The academic fields and disciplines of the 2009-2010 Glennan Fellows vary as widely as the projects in which they are engaged.
Awarded each spring, Glennan Fellowships are administered by the University Center for Innovation in Teaching and Education (UCITE) and designed to reward excellence in faculty and to nurture their growth as teachers and scholars. Each Glennan Fellow has been awarded $6,500 to be used toward their projects.
The Daily concludes the series on award recipients. Today, learn about the project initiated by Horst von Recum and his colleagues.
Project: An Undergraduate Course Sequence in Drug Delivery
The project Horst von Recum and his colleagues submitted for the Glennan Fellowship Program was designed with future researchers in mind.
"We propose to develop an undergraduate course sequence in drug delivery in an effort to address an unmet need within the biomedical engineering (BME) department, namely training students whose career goals include pharmaceutical industry as well as advanced degree or professional work in this area," von Recum wrote in the grant proposal.
"The reason for the drug delivery sequence is to give students some depth in this field to make them more competitive for industry jobs and even other research-based career paths such as academia," von Recum explained. He added that pharmacology, the science of understanding the interplay between drugs and the body, is the ideal department for BME to collaborate on with a pharmaceutics course. It will match the engineering design approach BME students learn with biomedical applications the pharmacolgy department studies, von Recum said.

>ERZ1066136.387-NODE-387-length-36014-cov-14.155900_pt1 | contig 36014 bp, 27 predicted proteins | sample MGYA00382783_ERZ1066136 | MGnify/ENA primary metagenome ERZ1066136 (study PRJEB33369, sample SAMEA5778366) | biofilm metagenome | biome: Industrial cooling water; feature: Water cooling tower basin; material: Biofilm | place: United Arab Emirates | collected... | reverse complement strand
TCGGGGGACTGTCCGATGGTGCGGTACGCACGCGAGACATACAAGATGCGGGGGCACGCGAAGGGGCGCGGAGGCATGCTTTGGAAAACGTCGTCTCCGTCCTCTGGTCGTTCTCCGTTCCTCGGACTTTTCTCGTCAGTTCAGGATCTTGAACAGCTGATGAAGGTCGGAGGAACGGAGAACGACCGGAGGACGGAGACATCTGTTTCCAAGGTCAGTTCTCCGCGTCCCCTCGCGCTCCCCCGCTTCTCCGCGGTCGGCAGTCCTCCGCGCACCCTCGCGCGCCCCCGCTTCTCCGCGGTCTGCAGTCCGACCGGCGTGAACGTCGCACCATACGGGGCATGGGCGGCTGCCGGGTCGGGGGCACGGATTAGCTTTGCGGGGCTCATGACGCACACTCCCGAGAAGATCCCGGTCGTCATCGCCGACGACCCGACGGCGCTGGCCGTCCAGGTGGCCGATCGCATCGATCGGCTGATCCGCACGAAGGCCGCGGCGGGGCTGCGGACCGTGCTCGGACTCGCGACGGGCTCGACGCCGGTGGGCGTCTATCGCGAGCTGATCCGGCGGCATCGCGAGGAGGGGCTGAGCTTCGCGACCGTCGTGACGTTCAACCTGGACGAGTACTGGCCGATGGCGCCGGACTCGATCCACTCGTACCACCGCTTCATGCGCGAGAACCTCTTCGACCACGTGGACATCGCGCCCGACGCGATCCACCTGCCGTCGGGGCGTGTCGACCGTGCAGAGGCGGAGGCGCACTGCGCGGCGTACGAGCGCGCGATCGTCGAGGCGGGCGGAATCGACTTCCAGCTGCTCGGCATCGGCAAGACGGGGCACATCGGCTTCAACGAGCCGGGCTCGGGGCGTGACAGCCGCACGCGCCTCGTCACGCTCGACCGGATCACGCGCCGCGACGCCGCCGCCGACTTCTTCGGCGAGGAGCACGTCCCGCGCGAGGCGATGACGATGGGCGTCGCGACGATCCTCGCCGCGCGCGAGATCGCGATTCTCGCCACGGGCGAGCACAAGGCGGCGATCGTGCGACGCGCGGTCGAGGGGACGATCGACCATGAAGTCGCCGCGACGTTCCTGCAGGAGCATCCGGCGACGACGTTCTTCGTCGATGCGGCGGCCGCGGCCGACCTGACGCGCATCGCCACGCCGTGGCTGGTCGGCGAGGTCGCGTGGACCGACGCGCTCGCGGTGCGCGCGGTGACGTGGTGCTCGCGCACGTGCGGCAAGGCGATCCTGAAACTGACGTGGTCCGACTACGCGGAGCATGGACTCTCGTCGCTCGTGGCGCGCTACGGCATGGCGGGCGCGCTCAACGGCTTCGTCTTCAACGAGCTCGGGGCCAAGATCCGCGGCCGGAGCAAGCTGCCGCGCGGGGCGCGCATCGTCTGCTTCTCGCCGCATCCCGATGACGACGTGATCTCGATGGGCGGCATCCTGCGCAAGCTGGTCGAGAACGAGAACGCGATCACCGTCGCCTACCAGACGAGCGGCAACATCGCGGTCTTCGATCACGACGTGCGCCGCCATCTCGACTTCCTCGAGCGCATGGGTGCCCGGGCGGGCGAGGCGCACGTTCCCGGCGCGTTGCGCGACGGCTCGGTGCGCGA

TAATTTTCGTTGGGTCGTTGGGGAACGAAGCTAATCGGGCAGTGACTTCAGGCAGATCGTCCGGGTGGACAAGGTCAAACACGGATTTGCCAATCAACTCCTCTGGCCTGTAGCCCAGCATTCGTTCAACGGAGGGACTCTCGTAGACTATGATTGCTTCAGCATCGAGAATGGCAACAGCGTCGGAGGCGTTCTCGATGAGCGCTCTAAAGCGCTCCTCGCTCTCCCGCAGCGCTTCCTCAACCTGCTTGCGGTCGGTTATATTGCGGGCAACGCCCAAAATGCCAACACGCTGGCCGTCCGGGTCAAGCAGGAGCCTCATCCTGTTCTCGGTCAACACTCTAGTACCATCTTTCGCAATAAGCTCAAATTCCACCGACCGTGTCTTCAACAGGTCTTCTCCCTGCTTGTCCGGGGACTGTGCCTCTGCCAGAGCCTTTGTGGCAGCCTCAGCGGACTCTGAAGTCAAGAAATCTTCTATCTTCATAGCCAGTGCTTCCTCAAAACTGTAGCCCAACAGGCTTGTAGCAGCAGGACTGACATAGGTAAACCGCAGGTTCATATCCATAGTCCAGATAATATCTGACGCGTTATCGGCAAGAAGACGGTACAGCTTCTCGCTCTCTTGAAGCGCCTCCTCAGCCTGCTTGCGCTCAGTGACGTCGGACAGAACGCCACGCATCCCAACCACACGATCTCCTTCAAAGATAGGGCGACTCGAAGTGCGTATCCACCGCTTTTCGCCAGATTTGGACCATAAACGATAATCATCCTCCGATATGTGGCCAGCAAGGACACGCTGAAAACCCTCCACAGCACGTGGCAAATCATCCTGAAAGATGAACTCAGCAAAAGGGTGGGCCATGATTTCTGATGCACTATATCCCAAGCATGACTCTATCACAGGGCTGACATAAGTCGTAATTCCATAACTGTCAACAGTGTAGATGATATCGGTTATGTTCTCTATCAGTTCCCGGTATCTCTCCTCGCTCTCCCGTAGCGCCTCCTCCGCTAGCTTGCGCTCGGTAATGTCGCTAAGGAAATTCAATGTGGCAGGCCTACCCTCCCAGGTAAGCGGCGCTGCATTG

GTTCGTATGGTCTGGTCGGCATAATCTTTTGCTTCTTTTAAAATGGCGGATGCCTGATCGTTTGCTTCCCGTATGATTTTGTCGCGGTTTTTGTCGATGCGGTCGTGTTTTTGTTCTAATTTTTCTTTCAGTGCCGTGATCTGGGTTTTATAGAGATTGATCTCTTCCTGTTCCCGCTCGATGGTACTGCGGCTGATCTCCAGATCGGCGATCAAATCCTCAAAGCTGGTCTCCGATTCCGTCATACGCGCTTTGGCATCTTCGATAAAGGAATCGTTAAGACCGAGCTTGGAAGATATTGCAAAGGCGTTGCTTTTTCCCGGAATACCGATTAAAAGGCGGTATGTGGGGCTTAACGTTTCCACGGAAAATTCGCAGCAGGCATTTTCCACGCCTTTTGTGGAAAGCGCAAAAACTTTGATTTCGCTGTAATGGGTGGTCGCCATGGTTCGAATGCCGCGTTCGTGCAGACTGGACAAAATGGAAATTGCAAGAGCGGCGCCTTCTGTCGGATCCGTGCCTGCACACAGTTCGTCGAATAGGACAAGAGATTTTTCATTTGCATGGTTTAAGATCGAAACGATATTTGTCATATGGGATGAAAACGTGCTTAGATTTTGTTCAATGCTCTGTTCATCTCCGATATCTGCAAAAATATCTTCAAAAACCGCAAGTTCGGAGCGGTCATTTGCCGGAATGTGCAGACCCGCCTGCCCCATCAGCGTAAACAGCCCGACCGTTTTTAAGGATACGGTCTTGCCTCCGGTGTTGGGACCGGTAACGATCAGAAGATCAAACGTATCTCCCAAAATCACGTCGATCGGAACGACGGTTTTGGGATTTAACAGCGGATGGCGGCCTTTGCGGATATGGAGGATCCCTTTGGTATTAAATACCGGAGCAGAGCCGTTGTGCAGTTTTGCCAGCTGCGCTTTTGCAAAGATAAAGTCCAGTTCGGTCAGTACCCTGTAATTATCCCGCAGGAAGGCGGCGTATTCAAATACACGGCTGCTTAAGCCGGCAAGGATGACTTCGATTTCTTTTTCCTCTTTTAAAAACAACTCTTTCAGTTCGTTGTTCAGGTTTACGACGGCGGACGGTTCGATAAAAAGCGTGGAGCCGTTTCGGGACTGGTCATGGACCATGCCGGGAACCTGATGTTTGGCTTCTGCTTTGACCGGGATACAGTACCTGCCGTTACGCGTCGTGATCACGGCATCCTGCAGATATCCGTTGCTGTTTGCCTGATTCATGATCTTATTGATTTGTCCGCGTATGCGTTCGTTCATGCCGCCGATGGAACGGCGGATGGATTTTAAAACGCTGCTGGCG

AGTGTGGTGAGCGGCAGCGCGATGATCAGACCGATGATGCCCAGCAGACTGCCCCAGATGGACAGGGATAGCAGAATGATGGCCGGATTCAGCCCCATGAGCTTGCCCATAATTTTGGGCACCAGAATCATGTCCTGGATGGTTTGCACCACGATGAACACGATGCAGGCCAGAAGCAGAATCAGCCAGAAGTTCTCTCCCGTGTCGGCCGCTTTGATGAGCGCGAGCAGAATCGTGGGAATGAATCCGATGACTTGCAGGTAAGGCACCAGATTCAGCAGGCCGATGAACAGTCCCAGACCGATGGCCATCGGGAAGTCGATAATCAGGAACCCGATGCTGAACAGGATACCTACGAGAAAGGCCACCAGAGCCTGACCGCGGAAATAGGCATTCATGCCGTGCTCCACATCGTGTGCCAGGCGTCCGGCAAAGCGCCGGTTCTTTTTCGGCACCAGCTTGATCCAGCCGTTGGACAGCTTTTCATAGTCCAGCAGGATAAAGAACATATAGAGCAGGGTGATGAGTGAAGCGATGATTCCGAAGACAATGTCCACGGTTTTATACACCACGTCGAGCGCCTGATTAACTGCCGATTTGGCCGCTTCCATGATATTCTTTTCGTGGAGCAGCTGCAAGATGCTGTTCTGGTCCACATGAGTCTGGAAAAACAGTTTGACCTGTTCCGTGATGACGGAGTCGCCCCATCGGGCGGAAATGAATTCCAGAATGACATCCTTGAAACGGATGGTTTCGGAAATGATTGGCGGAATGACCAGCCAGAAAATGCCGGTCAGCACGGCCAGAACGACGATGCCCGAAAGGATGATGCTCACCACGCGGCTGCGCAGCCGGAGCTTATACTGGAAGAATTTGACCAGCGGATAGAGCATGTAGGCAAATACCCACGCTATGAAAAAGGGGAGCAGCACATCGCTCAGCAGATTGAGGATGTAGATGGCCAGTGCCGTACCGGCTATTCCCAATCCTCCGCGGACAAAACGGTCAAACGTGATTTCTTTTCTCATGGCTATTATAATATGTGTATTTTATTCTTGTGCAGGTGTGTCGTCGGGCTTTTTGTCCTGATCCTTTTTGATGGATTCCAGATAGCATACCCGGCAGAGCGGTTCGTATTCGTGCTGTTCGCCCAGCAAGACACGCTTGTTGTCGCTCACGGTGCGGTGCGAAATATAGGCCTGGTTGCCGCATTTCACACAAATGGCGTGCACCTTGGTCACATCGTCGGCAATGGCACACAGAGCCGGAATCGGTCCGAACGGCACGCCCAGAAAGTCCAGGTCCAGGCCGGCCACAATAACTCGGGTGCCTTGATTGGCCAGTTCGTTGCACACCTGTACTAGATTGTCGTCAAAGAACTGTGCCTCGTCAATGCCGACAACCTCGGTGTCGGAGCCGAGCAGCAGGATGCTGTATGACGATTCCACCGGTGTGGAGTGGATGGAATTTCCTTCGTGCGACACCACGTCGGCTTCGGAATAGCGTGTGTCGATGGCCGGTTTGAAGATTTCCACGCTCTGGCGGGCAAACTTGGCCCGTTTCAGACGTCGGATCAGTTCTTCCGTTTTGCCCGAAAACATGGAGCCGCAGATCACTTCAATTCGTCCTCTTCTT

Prior to applying for the Glennan Fellowship, von Recum and his colleagues had already started working with researchers in the pharmacology department to develop a fall 2010 course, PHRM 309/409. The course, now enrolling students, is being taught by pharmacology professors. von Recum will facilitate feedback from students to ensure that the course synergizes with the proposed drug delivery sequence, as well as other existing courses.
The ultimate goal is for the course repeat every fall. Another aspect of the Glennan Fellowship project is to create a series of portable, reusable demonstrations of how biomaterials can be used in drug delivery.
Case Western Reserve University is committed to the free exchange of ideas, reasoned debate and intellectual dialogue. Speakers and scholars with a diversity of opinions and perspectives are invited to the campus to provide the community with important points of view, some of which may be deemed controversial. The views and opinions of those invited to speak on the campus do not necessarily reflect the views of the university administration or any other segment of the university community.